One thing that popped out at me that I think needs to be clear is she does not support marriage equality because of religion. From the description:
"As a married person myself, I don't know what it's like to be told I can't marry somebody I love, and want to marry," she said. "I can't imagine how that must feel. I definitely think we should all have the right to love, and love publicly, the people that we want to love."
There is nothing about religion in those remarks.
I had to go straight to The Independent article to which they linked to actually find where the religious part supposedly comes in.
She said, however, that her liberal attitude towards same-sex marriage comes because of her Christian values, rather than in spite of them. Though raised a Baptist, a church that tends to oppose homosexuality, Underwood and her husband Mike Fisher, a professional ice-hockey player, now worship in a non-denominational congregation.
"Our church is gay friendly," she said. "Above all, God wanted us to love others. It's not about setting rules, or [saying] 'everyone has to be like me'. No. We're all different. That's what makes us special. We have to love each other and get on with each other. It's not up to me to judge anybody."
Emphasis mine. She says that, but her other quote says otherwise. There's that phrase, "Actions speak louder than words." I find that sometimes some words speak louder than other words, too. I find that people are more honest about what they believe when they speak outside the context of religion.
There are giveaways in the later quotes. For instance, this silly idea that we are not to judge. It's not well thought-out. I find it difficult, though not impossible, for a person to be in favor of marriage equality over such a poorly thought-out premise. The other part is that she and her husband go to a non-denominational church. This may indicate there were things about the Baptist church she didn't find appealing, so she found a church that was more appealing. If so, this means she's finding a church that fits in with her preexisting views as opposed to forming her views around her church. Since the views came before the church, the church cannot be the reason for the views. Things that are causes must come first. That's not to say her views on gay marriage worked out the same way, but it does make me more suspicious since Baptist churches do not have a reputation for being pro-LGBT.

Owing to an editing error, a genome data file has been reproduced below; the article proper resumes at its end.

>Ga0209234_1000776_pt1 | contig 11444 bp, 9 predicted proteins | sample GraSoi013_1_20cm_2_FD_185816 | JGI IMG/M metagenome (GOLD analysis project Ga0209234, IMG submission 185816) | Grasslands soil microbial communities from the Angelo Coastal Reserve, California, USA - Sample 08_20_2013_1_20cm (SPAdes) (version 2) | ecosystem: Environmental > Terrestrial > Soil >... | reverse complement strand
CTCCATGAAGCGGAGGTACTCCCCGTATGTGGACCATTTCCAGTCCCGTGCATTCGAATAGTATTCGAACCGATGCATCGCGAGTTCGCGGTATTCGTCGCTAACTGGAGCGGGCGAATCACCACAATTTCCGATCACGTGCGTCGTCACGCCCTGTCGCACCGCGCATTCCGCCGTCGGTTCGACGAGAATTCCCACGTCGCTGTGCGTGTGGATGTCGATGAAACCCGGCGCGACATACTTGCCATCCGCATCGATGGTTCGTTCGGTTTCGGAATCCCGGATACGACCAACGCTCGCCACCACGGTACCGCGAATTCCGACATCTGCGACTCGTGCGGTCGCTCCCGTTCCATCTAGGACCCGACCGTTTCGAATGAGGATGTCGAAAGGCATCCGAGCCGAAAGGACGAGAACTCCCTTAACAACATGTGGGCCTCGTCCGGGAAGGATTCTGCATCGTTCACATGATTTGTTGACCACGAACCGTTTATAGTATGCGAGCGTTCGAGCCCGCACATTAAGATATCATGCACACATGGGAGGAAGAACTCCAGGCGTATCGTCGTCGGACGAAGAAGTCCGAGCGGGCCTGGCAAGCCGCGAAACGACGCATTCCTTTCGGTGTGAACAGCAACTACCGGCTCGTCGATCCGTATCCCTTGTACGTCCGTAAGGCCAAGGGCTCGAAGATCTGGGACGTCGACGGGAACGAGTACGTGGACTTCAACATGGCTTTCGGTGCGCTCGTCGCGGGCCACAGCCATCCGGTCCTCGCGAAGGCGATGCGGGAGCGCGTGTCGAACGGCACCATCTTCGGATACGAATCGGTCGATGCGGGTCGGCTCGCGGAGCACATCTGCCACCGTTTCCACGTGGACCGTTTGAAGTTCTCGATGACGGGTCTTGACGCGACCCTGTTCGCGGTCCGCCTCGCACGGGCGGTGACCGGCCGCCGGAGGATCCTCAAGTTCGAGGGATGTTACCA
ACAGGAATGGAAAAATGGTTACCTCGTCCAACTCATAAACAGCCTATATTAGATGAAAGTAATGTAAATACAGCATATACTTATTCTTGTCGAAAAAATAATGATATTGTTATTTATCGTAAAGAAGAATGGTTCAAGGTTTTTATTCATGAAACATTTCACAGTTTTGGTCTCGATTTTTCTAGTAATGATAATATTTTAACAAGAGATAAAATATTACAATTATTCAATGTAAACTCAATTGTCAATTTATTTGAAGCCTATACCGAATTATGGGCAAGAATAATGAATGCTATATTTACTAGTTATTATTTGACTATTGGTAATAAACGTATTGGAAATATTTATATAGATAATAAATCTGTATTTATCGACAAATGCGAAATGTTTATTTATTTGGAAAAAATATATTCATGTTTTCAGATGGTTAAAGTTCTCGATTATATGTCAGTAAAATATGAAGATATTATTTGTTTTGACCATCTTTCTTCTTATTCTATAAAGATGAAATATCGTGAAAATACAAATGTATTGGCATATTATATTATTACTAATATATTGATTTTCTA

The last giveaway is that her logic doesn't really work out from a purely religious standpoint. She says, "We have to love each other and get on with each other." How does she go from there to (paraphrasing) "therefore I support marriage equality"? How does she know that supporting marriage equality is the loving thing to do? Maybe opposing it is the thing to do? That's where the first quote block comes in. That is her actual reasoning for her support.
The religious component, then, is just telling her that she should be a loving person. When you think about it, that seems a bit scary. She seriously needs religion to tell her to "love each other"?!? So, if she weren't religious, she'd be a hateful person instead? Actually, I doubt it. So, really, religion doesn't seem to play a part in her position whatsoever. What I think is really going on here is that she's trying to find ways to make her religion compatible with her marriage equality views.
Putting this particular case aside, I see things like this quite often. I find it to be rather disappointing. Too often I hear people claim they hold a position because of their religion...and then they proceed to give non-religious (secular) reasons for their position. I remember a similar instance when the NAACP came out in favor of gay marriage. Their president (?), when asked a question on how he thought members of faith would take this, said that their decision was because of faith. And then he immediately started talking about justice and fairness. It was obvious to me that the decision had nothing to with faith.